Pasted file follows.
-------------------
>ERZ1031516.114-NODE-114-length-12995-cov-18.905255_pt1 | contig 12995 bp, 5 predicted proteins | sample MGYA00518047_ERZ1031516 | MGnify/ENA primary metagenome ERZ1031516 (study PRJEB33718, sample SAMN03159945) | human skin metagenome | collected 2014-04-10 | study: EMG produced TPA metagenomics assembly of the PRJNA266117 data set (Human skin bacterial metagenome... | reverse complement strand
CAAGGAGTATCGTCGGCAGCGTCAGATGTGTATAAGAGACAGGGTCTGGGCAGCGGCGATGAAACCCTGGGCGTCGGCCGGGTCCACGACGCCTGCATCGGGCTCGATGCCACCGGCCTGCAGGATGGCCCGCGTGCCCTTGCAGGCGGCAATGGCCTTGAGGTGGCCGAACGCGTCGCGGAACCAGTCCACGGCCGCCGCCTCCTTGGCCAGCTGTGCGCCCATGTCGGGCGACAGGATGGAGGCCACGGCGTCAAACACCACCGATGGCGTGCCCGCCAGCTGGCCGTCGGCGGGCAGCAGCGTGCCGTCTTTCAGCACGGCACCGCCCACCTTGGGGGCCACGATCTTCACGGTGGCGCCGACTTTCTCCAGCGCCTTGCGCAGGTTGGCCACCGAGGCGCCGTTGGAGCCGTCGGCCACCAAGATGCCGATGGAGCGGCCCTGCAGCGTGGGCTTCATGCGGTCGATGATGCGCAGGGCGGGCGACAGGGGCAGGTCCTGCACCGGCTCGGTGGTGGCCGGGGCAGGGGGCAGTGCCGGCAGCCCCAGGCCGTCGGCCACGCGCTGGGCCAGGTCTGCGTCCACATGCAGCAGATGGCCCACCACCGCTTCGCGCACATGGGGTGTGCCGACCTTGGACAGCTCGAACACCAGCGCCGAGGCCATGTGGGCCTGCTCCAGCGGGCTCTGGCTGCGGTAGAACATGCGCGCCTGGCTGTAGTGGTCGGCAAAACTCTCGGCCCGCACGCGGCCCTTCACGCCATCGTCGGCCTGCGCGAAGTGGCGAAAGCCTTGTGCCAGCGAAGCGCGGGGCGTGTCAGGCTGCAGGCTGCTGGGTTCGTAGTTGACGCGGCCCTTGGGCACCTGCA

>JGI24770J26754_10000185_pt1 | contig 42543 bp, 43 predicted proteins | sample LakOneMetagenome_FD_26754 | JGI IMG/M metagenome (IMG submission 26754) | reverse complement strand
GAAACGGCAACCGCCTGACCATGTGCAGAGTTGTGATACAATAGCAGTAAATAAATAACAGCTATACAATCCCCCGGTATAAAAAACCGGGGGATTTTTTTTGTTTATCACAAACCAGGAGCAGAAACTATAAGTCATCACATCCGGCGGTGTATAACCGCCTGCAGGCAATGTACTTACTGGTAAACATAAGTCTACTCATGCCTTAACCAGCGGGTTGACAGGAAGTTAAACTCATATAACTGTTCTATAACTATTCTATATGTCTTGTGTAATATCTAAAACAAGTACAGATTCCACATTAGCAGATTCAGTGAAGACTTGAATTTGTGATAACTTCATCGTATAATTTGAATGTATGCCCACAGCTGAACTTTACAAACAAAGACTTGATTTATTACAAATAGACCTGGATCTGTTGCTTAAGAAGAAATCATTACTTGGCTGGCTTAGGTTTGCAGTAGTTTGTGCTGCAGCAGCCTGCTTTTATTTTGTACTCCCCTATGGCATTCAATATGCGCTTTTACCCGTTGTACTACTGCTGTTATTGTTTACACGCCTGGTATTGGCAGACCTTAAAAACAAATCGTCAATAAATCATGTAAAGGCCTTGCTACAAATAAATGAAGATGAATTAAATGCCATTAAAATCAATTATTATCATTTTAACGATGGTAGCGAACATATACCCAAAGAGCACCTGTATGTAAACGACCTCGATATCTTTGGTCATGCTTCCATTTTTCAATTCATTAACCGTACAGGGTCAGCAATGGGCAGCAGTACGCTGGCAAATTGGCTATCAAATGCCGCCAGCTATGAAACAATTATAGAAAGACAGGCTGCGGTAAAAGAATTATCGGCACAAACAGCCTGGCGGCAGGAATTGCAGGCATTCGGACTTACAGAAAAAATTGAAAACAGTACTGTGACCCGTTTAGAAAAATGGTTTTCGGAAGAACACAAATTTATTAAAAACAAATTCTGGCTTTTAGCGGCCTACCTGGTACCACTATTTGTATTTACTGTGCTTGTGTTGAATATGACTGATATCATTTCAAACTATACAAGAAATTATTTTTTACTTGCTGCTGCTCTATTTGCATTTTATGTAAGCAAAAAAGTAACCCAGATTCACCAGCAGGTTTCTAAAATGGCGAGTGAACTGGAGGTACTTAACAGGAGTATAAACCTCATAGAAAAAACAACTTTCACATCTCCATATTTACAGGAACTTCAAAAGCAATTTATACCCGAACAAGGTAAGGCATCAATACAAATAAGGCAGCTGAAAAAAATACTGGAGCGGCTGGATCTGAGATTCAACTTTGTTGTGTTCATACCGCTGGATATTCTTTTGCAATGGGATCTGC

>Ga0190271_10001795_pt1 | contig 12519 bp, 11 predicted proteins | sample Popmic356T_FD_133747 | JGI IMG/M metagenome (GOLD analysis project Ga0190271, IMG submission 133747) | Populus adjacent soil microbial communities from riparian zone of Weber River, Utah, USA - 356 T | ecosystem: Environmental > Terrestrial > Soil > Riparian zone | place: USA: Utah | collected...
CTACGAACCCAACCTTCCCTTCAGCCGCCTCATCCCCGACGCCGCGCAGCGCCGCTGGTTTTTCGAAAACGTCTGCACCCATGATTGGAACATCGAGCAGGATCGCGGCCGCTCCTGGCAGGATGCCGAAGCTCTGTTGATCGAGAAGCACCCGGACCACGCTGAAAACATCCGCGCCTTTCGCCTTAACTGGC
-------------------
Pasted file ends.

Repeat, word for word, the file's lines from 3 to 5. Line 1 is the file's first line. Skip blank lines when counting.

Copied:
>JGI24770J26754_10000185_pt1 | contig 42543 bp, 43 predicted proteins | sample LakOneMetagenome_FD_26754 | JGI IMG/M metagenome (IMG submission 26754) | reverse complement strand
GAAACGGCAACCGCCTGACCATGTGCAGAGTTGTGATACAATAGCAGTAAATAAATAACAGCTATACAATCCCCCGGTATAAAAAACCGGGGGATTTTTTTTGTTTATCACAAACCAGGAGCAGAAACTATAAGTCATCACATCCGGCGGTGTATAACCGCCTGCAGGCAATGTACTTACTGGTAAACATAAGTCTACTCATGCCTTAACCAGCGGGTTGACAGGAAGTTAAACTCATATAACTGTTCTATAACTATTCTATATGTCTTGTGTAATATCTAAAACAAGTACAGATTCCACATTAGCAGATTCAGTGAAGACTTGAATTTGTGATAACTTCATCGTATAATTTGAATGTATGCCCACAGCTGAACTTTACAAACAAAGACTTGATTTATTACAAATAGACCTGGATCTGTTGCTTAAGAAGAAATCATTACTTGGCTGGCTTAGGTTTGCAGTAGTTTGTGCTGCAGCAGCCTGCTTTTATTTTGTACTCCCCTATGGCATTCAATATGCGCTTTTACCCGTTGTACTACTGCTGTTATTGTTTACACGCCTGGTATTGGCAGACCTTAAAAACAAATCGTCAATAAATCATGTAAAGGCCTTGCTACAAATAAATGAAGATGAATTAAATGCCATTAAAATCAATTATTATCATTTTAACGATGGTAGCGAACATATACCCAAAGAGCACCTGTATGTAAACGACCTCGATATCTTTGGTCATGCTTCCATTTTTCAATTCATTAACCGTACAGGGTCAGCAATGGGCAGCAGTACGCTGGCAAATTGGCTATCAAATGCCGCCAGCTATGAAACAATTATAGAAAGACAGGCTGCGGTAAAAGAATTATCGGCACAAACAGCCTGGCGGCAGGAATTGCAGGCATTCGGACTTACAGAAAAAATTGAAAACAGTACTGTGACCCGTTTAGAAAAATGGTTTTCGGAAGAACACAAATTTATTAAAAACAAATTCTGGCTTTTAGCGGCCTACCTGGTACCACTATTTGTATTTACTGTGCTTGTGTTGAATATGACTGATATCATTTCAAACTATACAAGAAATTATTTTTTACTTGCTGCTGCTCTATTTGCATTTTATGTAAGCAAAAAAGTAACCCAGATTCACCAGCAGGTTTCTAAAATGGCGAGTGAACTGGAGGTACTTAACAGGAGTATAAACCTCATAGAAAAAACAACTTTCACATCTCCATATTTACAGGAACTTCAAAAGCAATTTATACCCGAACAAGGTAAGGCATCAATACAAATAAGGCAGCTGAAAAAAATACTGGAGCGGCTGGATCTGAGATTCAACTTTGTTGTGTTCATACCGCTGGATATTCTTTTGCAATGGGATCTGC

>Ga0190271_10001795_pt1 | contig 12519 bp, 11 predicted proteins | sample Popmic356T_FD_133747 | JGI IMG/M metagenome (GOLD analysis project Ga0190271, IMG submission 133747) | Populus adjacent soil microbial communities from riparian zone of Weber River, Utah, USA - 356 T | ecosystem: Environmental > Terrestrial > Soil > Riparian zone | place: USA: Utah | collected...